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Watering Mars with volcanism.

Watering Mars with volcanism

The role of water may not be the ultimate question in the study of the planet Mars, but it is an essential factor in understanding the answer(s). Was Mars once wetter? Warmer? More earth-like? It is a vastly complicated problem, from the amount of water originally present within the planet to the quantities that remain today in such diverse reservoirs as permafrost, hydrated minerals and perhaps even subterranean aquifers of liquid.

Various estimates of the total volume of water on Mars have been based on such factors as the distribution of elements throughout the solar system, studies of certain meteorites believed to have come from Mars, examination of what appear to be water-carved "outflow channels" on the Martian surface and more. Few of these studies, however, says Ronald Greeley of Arizona State University in Tempe, have dealt with the amounts and timing of water released from the planet's interior in the course of its evolution.

Some of the water would have been present since the planet's formation, but much would have formed later on in association with volcanism, the evidence of which is visible in thousands of the photos taken by the two Mars-orbiting Viking spacecraft. Greeley estimates in the June 26 SCIENCE that volcanism could have acconted for the equivalent of a ater layer 46 meters deep over the entire planet. (Previous water estimates, he says, not confined to the role of volcanism, have ranged from 1 meter to 1 kilometer.)

In 1979, he and a colleague concluded from the Viking photos that volcanism has "resurfaced" more than 41 percent of the Martian surface, by their best estimate, and that the total could be as high as 64 percent (SN:11/10/79, p.329). Recently prepared global geologic maps based on the Viking data, says Greeley, still indicate that materials apparently of volcanic origin cover more than half the surface.

Constructing a panorama of Martian water history from such a finding, however, is a formidable task. It is one of the key issues that have been addressed in recent years as part of a NASA-funded multidisciplinary research project called MECA, or Mars: Evolution of its Climate and Atmosphere. A major problem is the lack of knowledge about the amount of volatile materials, or gases, in Martian magmas. Even for earth, Greeley says, such calculations have large uncertainties, and extrapolating them to Mars just makes them more uncertain. Another difficulty, long familiar to planetary geologists, is assigning ages to surface features, since almost the only available tool (in the absence of actual rock samples that can be dated) is to count visible meteorite craters and attempt to relate their number to how long a given surface has been exposed to impacts.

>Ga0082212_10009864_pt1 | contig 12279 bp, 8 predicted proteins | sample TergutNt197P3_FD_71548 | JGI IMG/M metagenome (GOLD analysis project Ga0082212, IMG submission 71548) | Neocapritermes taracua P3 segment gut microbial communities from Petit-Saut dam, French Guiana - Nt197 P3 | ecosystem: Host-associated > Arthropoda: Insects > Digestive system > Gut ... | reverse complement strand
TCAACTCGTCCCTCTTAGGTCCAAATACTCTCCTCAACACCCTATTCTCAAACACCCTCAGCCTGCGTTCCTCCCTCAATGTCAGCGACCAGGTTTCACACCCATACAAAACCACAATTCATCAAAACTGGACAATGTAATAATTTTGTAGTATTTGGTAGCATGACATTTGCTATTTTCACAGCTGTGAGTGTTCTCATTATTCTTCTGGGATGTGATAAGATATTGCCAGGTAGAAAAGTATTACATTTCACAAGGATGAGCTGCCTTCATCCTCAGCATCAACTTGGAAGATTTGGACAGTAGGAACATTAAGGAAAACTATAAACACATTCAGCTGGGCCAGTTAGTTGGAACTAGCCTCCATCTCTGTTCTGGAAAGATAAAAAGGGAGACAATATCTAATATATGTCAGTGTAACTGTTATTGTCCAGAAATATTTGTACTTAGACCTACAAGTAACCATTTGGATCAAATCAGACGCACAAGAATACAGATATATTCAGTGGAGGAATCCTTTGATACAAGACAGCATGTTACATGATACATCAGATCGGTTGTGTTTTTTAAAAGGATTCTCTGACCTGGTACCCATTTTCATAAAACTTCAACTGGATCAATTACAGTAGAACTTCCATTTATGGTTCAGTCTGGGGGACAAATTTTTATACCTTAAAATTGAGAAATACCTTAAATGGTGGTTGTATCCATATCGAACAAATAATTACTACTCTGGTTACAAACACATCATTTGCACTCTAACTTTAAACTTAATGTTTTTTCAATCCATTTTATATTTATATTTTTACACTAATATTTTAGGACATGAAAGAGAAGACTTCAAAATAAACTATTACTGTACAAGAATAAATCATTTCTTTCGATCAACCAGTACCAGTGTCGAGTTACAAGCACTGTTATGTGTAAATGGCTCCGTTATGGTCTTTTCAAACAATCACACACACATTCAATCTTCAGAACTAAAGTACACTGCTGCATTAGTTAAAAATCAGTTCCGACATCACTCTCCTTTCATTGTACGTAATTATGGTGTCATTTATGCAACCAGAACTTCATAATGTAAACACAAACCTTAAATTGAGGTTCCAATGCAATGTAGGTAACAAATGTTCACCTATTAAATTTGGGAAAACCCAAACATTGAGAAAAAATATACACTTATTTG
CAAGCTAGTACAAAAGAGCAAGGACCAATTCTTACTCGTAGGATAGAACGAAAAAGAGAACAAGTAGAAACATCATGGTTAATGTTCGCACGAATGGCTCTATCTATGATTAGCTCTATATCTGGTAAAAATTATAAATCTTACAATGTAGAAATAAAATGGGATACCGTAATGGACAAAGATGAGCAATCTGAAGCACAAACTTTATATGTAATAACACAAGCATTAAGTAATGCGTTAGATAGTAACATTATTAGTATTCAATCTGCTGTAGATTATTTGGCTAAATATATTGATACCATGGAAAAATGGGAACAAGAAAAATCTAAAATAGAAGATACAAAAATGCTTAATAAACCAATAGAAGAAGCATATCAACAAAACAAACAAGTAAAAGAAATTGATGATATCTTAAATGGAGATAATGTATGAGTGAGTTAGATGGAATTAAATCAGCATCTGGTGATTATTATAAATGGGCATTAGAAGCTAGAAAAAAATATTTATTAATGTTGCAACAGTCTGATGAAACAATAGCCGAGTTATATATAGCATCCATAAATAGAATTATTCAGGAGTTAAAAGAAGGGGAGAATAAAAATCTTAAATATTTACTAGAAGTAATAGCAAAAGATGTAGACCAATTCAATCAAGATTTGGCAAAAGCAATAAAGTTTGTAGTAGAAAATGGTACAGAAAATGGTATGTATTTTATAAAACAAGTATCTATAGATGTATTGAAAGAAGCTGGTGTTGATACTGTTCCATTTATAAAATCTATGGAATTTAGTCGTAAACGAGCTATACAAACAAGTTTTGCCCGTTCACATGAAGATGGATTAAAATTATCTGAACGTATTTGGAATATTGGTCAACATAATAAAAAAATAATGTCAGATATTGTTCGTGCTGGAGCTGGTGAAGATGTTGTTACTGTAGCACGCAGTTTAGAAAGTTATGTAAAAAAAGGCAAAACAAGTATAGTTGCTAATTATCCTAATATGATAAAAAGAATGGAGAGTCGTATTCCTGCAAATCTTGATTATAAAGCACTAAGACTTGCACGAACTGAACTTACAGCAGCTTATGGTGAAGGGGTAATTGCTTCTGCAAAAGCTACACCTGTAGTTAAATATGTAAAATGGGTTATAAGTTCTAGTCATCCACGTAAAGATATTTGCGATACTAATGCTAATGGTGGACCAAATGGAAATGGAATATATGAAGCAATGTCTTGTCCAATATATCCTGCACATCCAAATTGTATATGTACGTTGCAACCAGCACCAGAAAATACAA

Acknowledging these problems, Greeley nonetheless cites a general history of Martian volcanism in terms of "age scales" estimated for major Martian geologic epochs by another researcher (Kenneth L. Tanaka of the U.S. Geological Survey in Flagstaff, Ariz.). As for the amount of water associated with those upheavals, he uses a figure of 1 percent by weight, based on comparisons with earth and the assumption that Martian volcanism is dominated by mafic materials.

"Most of this water," according to Greeley, "was released in the first 2 billion years of Martian history." However, he notes, "volcanism has occurred from at least the close of the period of heavy impact cratering (about 3.9 billion years ago) to the age of the youngest rocks visible on the planet." And since the volcanism probably did not only form water from magmatic volatiles but also released substantial quantities that had already existed beneath the surface, he says, "the results substantiate the growing perception of Mars as a 'wet' planet in the first third of its history."
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Publication:Science News
Date:Jul 4, 1987
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